How Poltergeist III Inspired Edgar Wright's Mirror Shots In Last Night In Soho

It's not everyday you get to call Gary Sherman as a creative lifeline on your project, but Edgar Wright is one of the few and the proud to get the assist from the "Vice Squad" filmmaker. Wright is enjoying the returns from his latest effort, "Last Night in Soho," which premiered on October 29. It's got a killer soundtrack and a goddess-tier performance from Diana Rigg, but notably within "Soho's" bag of tricks is a dazzling mirror shot of both its leads, Anya Taylor-Joy and Thomasin McKenzie, on opposite sides of the reflective glass. It's an impeccably-timed maneuver involving sly blocking, a double set, and identical twins to make it appear as if the two women are intimately connected over time and space.

The cinephile director cites several sources of inspiration for the mirror shots in his film, including that impossible deleted sequence in "Terminator 2: Judgment Day." But the single greatest influence, as Wright tells it to Fangoria's Michael Gingold, is the third sequel of a popular '80s horror franchise. In an exclusive interview with the genre-focused magazine, the "Baby Driver" director went long on why he wanted the mirror shots so badly in the first place — for the vibe.

I think people assume that all effects in films are achieved digitally now, but I wanted at least some of the mirror scenes to involve Thomasin and Anya actually standing opposite each other doing choreography—really sharp choreography by Jennifer White. We also designed these bits to be in long, unbroken takes, because it was important for the scenes to be immersive, in the sense that you're seeing the film through Thomasin as Eloise's eyes. I wanted the shots to reflect that as well, so we didn't break the spell; when maybe an audience would start to think, 'How the hell are they doing this?' it would be the same as Eloise saying, 'What the hell is happening?'

Conceiving of the effects are easy enough; the challenge for Wright was to pull it off convincingly, in-camera. For that, he leaned on an influence who happened to be in his contacts list. Gary Sherman's "Poltergeist III" makes use of several impressive mirror shots, like disjointed interactions between Heather O Rourke and her "reflection." In fact, most of the mortals are harassed by the spirit world through mirrors in the movie (in a skyscraper seemingly made of them), and it's all so well-executed that Wright couldn't figure the illusion out after repeat viewings. So, he fired up an email.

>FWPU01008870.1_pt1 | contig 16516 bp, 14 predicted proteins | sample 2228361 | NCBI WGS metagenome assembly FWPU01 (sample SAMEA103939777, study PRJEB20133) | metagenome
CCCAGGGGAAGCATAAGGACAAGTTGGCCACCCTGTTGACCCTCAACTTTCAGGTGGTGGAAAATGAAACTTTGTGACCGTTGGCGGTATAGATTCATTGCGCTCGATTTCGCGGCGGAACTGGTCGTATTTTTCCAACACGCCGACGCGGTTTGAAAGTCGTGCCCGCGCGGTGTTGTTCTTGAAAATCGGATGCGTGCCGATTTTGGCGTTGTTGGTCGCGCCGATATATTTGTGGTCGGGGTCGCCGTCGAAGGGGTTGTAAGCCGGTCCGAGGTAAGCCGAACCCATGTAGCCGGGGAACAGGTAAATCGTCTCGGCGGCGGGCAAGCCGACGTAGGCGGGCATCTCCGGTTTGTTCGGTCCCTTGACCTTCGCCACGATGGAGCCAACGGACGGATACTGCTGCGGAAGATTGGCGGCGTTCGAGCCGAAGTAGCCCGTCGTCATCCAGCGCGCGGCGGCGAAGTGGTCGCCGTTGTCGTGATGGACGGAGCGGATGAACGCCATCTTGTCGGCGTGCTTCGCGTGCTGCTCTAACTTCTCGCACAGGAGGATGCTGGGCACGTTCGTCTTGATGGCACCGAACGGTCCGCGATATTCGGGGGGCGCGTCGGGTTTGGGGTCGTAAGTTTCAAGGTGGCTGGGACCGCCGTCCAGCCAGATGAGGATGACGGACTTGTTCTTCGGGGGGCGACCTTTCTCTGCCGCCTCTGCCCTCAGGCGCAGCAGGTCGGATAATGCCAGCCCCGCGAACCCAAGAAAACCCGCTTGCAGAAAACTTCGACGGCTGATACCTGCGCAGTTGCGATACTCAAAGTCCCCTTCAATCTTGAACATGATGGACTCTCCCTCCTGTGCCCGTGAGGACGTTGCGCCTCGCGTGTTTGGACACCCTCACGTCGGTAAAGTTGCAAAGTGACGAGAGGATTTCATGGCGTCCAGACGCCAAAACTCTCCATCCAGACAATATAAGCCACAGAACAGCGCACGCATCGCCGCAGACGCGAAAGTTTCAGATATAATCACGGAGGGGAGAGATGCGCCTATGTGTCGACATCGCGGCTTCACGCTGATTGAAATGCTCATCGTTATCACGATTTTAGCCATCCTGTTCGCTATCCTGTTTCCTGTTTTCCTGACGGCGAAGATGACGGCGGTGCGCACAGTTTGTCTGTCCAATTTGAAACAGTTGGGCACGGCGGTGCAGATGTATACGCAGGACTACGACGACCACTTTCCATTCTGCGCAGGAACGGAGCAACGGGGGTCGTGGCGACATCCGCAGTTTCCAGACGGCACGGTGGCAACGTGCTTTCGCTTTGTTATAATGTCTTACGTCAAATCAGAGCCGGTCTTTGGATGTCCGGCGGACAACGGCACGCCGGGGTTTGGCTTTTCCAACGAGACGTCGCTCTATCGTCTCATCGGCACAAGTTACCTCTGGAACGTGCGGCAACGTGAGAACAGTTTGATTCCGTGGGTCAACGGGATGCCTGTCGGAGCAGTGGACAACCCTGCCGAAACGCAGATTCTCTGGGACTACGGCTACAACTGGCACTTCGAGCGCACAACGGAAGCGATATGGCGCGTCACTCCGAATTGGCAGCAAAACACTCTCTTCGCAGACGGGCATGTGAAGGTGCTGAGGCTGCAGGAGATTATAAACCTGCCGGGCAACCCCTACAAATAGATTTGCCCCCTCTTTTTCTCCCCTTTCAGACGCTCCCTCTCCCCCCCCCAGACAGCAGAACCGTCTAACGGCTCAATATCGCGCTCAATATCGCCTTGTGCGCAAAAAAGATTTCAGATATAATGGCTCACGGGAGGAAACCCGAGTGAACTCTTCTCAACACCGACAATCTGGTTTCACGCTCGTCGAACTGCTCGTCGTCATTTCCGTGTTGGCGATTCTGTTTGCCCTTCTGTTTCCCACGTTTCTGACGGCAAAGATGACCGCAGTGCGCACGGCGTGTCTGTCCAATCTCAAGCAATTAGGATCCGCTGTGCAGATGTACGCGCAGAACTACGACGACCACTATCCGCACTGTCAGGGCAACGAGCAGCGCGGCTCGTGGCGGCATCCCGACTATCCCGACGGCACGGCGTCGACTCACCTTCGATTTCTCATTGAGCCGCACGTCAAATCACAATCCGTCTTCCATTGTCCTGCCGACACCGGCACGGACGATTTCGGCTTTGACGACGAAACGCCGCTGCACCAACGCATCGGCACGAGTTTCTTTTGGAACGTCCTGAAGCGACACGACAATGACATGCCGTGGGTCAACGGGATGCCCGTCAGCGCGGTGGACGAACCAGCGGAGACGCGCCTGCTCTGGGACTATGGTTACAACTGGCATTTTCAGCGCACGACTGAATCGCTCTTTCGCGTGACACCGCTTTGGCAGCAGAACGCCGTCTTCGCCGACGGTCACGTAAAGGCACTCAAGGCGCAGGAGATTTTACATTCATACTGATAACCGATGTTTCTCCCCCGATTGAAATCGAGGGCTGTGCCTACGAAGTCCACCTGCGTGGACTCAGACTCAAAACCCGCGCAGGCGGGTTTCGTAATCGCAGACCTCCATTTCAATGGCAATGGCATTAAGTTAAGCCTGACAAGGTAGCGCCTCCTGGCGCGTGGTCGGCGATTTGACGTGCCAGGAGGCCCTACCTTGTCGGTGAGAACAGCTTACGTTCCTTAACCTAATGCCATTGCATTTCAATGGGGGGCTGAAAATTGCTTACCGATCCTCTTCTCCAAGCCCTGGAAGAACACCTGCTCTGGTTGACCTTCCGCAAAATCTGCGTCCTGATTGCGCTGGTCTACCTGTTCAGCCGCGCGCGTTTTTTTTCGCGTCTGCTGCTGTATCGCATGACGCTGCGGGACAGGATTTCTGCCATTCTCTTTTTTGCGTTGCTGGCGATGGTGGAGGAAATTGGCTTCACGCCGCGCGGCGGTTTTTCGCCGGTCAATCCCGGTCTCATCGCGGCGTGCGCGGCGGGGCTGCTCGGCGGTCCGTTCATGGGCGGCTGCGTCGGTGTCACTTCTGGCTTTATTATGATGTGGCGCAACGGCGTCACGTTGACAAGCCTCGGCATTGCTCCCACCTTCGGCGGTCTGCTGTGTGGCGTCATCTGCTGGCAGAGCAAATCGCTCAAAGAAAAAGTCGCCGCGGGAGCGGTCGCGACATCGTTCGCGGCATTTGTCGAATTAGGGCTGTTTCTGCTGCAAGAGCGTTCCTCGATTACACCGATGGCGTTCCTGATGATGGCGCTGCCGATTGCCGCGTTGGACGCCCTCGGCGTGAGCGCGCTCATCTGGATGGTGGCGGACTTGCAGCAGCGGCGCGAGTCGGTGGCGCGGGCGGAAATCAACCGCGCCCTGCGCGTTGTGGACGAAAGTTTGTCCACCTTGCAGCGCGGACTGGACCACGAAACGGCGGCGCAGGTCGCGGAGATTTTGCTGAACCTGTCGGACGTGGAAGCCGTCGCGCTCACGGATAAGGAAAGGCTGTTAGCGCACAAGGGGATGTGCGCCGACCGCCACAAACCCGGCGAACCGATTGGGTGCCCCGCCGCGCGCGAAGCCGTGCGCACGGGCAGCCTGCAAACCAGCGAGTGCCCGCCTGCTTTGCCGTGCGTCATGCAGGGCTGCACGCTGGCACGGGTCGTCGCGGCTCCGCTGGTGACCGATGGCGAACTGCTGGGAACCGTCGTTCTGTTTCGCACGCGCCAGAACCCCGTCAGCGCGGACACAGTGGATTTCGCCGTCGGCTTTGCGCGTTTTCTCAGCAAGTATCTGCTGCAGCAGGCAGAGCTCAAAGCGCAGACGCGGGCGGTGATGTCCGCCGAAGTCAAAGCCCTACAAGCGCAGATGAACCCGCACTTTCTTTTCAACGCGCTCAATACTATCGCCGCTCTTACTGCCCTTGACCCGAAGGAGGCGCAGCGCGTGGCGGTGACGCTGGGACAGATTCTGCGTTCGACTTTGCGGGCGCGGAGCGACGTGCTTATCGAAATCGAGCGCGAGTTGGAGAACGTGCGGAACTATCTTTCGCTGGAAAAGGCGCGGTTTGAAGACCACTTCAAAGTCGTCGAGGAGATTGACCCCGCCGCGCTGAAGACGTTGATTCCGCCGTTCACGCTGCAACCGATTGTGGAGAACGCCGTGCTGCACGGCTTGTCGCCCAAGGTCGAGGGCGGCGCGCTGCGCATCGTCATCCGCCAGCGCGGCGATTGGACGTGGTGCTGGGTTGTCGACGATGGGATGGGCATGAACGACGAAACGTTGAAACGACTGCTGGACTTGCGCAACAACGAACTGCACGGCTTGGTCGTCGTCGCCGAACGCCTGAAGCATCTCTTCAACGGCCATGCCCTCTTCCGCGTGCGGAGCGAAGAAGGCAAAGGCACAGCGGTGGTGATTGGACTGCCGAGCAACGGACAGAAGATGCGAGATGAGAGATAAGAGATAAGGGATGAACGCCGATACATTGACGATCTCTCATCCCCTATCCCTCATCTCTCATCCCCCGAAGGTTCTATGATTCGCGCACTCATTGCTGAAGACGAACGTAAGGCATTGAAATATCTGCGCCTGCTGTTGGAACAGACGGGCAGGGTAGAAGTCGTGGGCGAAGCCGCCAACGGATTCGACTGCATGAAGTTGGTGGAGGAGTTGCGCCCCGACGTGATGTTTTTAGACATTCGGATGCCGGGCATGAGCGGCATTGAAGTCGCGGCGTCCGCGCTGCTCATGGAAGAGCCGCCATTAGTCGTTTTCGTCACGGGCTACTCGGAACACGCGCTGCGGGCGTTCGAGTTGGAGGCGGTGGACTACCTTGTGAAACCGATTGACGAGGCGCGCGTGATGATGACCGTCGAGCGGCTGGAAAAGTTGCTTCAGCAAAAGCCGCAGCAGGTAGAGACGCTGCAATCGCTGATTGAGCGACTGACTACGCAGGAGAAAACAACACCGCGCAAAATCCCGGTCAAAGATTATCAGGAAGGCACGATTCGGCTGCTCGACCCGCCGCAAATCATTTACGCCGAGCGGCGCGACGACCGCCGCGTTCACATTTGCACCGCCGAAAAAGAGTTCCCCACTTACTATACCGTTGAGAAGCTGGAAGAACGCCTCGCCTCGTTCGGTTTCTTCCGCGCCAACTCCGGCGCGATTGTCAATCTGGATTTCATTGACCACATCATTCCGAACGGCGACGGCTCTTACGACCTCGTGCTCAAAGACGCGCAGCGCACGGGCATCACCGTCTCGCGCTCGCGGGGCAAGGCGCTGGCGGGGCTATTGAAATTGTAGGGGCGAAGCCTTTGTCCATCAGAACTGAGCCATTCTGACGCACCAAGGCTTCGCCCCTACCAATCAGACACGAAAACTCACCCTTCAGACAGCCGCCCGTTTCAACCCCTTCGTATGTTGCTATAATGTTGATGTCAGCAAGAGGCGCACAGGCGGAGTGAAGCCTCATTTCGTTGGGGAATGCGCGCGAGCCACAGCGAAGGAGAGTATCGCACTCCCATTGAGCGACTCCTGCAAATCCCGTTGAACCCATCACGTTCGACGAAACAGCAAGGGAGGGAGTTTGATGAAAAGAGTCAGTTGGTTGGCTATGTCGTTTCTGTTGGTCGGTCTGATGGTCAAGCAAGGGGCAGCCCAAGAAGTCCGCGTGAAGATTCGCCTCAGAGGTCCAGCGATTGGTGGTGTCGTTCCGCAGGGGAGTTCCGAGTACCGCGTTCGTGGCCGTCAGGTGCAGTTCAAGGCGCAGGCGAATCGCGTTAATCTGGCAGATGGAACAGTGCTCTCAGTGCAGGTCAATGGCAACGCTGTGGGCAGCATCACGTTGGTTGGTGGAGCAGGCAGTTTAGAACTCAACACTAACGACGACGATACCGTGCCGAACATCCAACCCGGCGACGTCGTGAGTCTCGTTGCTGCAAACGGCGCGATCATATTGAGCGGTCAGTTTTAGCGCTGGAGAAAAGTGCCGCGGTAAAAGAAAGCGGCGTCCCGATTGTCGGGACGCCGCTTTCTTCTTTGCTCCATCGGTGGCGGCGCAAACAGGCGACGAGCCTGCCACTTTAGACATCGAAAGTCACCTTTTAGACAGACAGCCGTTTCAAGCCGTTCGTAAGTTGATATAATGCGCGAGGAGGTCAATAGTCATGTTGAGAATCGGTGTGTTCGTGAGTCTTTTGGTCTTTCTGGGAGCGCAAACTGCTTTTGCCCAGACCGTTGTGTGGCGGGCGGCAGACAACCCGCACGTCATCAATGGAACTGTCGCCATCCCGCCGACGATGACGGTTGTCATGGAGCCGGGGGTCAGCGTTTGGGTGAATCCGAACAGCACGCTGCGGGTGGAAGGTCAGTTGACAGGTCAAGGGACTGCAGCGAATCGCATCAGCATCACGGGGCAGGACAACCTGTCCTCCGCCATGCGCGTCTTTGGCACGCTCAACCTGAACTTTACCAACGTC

'It Was About as Geeky an Extended Lunch Meeting As You Could Possibly Have!'

In the chat with Fangoria, Wright breaks down the sequence of events that led to one of the most memorable cinematic character entrances of the year:

His film "Poltergeist III" is chock full of amazing mirror shots, and there were one or two where we were sitting around trying to analyze how they were done, and that we couldn't quite figure out. And I thought, 'Well, I know Gary Sherman,' so I e-mailed him and said, 'Hey, this film I'm doing has a lot of mirror shots in it. I was wondering if we could pick your brain,' and he said, 'Sure!' So one afternoon, Gary, who I just saw the other night at the L.A. premiere, did a little tutorial with our crew. It was the best extended lunch break on a Friday; it was like, 'Hey, guys, if you want to gather in the meeting room, Gary Sherman is going to talk us through the shots in "Poltergeist III!" [Laughs] It was about as geeky an extended lunch meeting as you could possibly have!

Mirrors are a recurring motif in "Soho," a choice screenwriter Krysty Wilson-Cairns intended to reflect — or refract — the fragmented psyche of its star Ellie (McKenzie). The horror mystery follows fashion student Ellie as she slips into a portal of sorts — she has visions of the swinging 1960s London, and as the visions continue she becomes obsessed with an ambitious starlet, played by Anya Taylor-Joy.

The title itself is yet another reference, to a wonderful 1968 Dave Dee, Dozy, Beaky, Mick & Tich song that Wright had a conversation over with director Quentin Tarantino (whose own ode to the 1960s, "Once Upon A Time In Hollywood," is currently available on VOD and streaming). Wright's penchant for tapping into beloved iconography pays off as well as his email to Sherman did: the introductory mirror shot, along with several other photographic sleights-of-hand, underlines Wright's status as a high-style, high-octane storyteller and more than achieves the "How the hell are they doing this?" reaction that he's looking for.